One World, One Cup

One World, One Cup

I was stuck in a loop today after the game.

“Hope is not lost.” That’s what she said. The Japanese checkout girl at Fiesta meant it too—Japan is still in the cup, and tomorrow Mexico (my first and only remaining hope, now that the US has been eliminated by Ghana) will face Argentina, a team and country I sort of hate (in soccer terms only, although I’m not exactly cheering for them either). I’m not sure what our hopes are. No one at a barbeque I attended this afternoon thought El Tri had a shot. And I argued for them as best I could, pointing out the talent and passion those men have (all undermined by some terrible decisions from the sidelines). But along with the rationale of numbers there was something a little darker, what my friend Rich would call post-colonial futbol.

Argentina is historically a powerhouse. Brazil, of course, dominates. Other teams like France, Italy, England Germany, the Netherlands, and a few others I’m forgetting. And then there are the Asian teams, who no one really has much to say about. The African teams that get grouped in a way I find problematic. And the Americas, with the weak Hondurans and flakey, 17th-ranked Mexico. And of course they can’t do well, because how can 17 defeat 7.

Italy (5) and France (9) go home in shame. A shame shame to lose in such a shameful way. But when Switzerland (24) scores on a sweet cross, or New Zealand (78) puts a ball in the net for their first World Cup goal, well, we have an upset. And a story!

The World Cup this year has been full of stories. Olympic-style stories. “Voices of South Africa” stories that remind me of “Bart’s People” in a way that doesn’t reflect well on me. I guess I’m saying that the Mundial’s been rebranded for the American audience. I’ve never seen Univision or Telemundo do the deep Lifetime-esque cheese fest before a game. Perhaps I’m spoiled. Perhaps audiences here require more story. Perhaps I’m the cold one.

My mother says that most North Americans will stop watching now that the team is out. My father says I’m a terrible human being for suggesting that we lost that game, Ghana beat us, but we also lost that game. He asked me what I thought good soccer was and I responded “pass completion.” He argued that Ghana was simply better. I didn’t disagree. I just said we weren’t playing with our hearts. Because I’d seen South Korea lose, exposing their now depleted cavities when exchanging jerseys with their victors. Because I’d seen what it was like to play your heart out. To want something that bad. And I didn’t see the team do that. I hate to say it.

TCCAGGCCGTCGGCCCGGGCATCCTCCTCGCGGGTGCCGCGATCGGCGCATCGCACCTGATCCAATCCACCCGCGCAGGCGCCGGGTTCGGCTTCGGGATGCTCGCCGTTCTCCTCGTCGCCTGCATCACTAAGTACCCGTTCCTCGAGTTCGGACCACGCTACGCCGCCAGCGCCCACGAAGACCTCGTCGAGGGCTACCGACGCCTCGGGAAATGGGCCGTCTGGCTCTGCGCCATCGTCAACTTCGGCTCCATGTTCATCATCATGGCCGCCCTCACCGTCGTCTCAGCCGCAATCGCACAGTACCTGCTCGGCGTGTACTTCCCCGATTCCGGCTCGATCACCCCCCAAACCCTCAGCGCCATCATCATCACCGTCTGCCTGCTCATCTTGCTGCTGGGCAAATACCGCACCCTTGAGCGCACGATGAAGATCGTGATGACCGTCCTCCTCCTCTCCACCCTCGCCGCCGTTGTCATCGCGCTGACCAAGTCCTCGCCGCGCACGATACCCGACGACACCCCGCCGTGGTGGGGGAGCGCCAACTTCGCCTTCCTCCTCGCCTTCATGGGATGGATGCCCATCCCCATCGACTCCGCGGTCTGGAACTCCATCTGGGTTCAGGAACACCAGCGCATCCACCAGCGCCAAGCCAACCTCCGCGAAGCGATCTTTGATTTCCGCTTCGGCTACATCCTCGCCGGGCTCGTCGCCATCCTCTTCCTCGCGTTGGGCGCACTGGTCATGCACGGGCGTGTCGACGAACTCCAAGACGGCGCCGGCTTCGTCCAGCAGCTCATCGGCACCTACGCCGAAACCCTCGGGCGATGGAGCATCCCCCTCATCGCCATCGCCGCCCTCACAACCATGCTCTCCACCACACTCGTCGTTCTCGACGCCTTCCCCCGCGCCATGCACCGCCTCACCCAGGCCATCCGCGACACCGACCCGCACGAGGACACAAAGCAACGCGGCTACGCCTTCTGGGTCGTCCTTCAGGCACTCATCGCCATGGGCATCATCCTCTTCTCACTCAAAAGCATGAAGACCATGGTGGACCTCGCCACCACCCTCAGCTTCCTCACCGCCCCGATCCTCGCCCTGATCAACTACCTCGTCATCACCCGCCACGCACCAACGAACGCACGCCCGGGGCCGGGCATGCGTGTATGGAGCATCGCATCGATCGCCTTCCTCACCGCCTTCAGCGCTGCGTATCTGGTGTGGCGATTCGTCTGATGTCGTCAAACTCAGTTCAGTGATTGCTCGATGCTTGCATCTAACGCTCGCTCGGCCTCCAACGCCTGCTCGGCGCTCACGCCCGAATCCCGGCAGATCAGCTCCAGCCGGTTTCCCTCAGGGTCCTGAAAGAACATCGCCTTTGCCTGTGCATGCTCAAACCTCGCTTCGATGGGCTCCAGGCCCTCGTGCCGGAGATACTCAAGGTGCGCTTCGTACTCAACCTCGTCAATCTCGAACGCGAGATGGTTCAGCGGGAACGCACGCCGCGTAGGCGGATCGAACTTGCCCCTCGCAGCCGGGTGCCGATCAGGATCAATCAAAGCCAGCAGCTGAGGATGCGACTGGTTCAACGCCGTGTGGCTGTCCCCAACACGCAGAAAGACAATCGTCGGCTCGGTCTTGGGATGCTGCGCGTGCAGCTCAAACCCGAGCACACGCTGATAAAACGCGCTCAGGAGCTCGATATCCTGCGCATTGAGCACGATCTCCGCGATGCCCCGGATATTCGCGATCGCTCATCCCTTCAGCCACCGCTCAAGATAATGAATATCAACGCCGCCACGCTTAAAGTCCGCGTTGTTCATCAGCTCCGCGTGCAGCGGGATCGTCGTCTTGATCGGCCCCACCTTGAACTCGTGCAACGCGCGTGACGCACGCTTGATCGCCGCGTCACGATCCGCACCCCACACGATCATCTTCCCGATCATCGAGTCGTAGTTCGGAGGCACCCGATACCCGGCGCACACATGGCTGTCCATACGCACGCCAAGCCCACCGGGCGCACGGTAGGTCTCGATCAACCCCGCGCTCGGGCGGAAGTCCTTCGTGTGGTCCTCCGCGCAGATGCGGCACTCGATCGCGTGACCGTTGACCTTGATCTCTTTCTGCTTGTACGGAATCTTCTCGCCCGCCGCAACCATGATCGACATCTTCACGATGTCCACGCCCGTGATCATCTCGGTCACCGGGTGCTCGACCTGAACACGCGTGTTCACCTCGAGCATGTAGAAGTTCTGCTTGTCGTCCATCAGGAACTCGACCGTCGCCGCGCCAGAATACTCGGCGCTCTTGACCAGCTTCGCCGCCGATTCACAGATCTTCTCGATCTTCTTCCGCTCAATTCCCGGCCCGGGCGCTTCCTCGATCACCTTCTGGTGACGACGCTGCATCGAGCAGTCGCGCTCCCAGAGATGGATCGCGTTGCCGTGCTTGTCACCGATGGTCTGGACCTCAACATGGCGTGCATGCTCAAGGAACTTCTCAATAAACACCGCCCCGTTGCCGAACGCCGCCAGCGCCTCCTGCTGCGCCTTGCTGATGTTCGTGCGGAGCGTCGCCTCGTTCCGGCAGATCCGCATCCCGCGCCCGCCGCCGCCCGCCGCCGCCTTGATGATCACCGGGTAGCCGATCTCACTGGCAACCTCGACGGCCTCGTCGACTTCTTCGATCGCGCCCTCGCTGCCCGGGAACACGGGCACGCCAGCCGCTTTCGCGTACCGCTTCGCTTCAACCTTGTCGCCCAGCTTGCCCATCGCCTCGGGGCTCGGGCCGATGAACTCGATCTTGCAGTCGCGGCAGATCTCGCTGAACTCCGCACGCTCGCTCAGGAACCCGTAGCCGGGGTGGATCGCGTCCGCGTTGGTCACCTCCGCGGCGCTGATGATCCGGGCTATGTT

Mostly because I’m hoping that tomorrow Mexico will bring their backup hearts and extra-enlarged supercharged magnum hearts of steel. And that they work the beats down to grinds. This is probably because I think Maradona is a dufus. “The head of Maradona and the hand of God.”

So post-colonial futbol. The people at the bar, a couple of them said “but how could we lose to Ghana?” As if “Ghana” meant “those losers.” Ah, Africa. Maybe the vuvuzelas are to drown out the “Voices of South Africa” as produced by ESPN, maybe the trumpets exist to block out the exploitation they need to survive. Capitalism’s a bitch.

I know I’m not explaining myself well. Part of it is that I’m in a stream-of-conscious kind of mood. But part of it is that when I was filling out my scoresheet for my family bracket, I paused before filling in the numbers. Would the Netherlands been Slovakia 3-1 or 3-0? Is underestimating your opponent (not even bothering to check where they play or what talent they have) post-colonialism, racism, or just the way the world works? 17 beats 7. I said Mexico 3, Argentina 2. I know it’s a dumb bet. Even my boyfriend said Argentina 2, Mexico 1. He’ll probably get the points.

But if I win, it’ll be a whole lot sweeter. Imagine Japan (45) beating Paraguay (31). Then again, I put my money on the South Americans. As anyone who’s ever played Risk with me knows, I have a thing for South America.

“They’re so tall, so muscular.” “They play with that jungle rhythm.” “That samba step.” “That cheetah speed.” “Tsha-bala-la” sung, sung loud. Is this okay? Because sometimes all I hear is “exotic, brown, black.” But there really is a samba step. I’ve even seen Kobe Bryant do it.

I’ve been told that you can find the evil if you read into anything too much. And it’s true. I wonder if graduate school ruined me. Or maybe the world ruined itself.

I like a world ruled by Brazil more than I like a world ruled by Portugal. That Cristiano Ronaldo is insufferable. And I suspect he’s folliclally flammable. I’d also like a world where Chiquidrácula gives out less yellow and red cards.


Then again, the refereeing has been rough on everyone. The US got two goals taken away. Red cards were given for safe defensive plays. No explanations were given. Italians seemed to be preparing for some kind of diving event. A rough tournament. But then again, the announcers kept saying that flopping and diving should be banned. Red cards for all. More Americans will watch if the game is cleaner. As if an Italian soccer player would think to himself, “Oh, I won’t take a dive. It might offend the sensibilities of a viewer in Palo Alto.” I agree that flopping is terrible and should be punished. I just don’t think it should be punished to make more Americans happy.

See. I’m back at colonialism again. Maybe it’s my Mexico nerves kicking in. I am nervous. Those Argentines are… well, from Argentina. And therefore, pretty darn good. But, we do have two secret weapons. The hope of a Japenese checkout girl who assured me my country and hers would rise to the occasion. The other? That somewhere in the audience, tucked in a shadow, Chiquidrácula will be rooting for El Tri, handing out imaginary cards to all those Gauchos.

(“Gauchos”? Was that derogatory or a fun sports jibe? You see, I’m stuck in a loop.)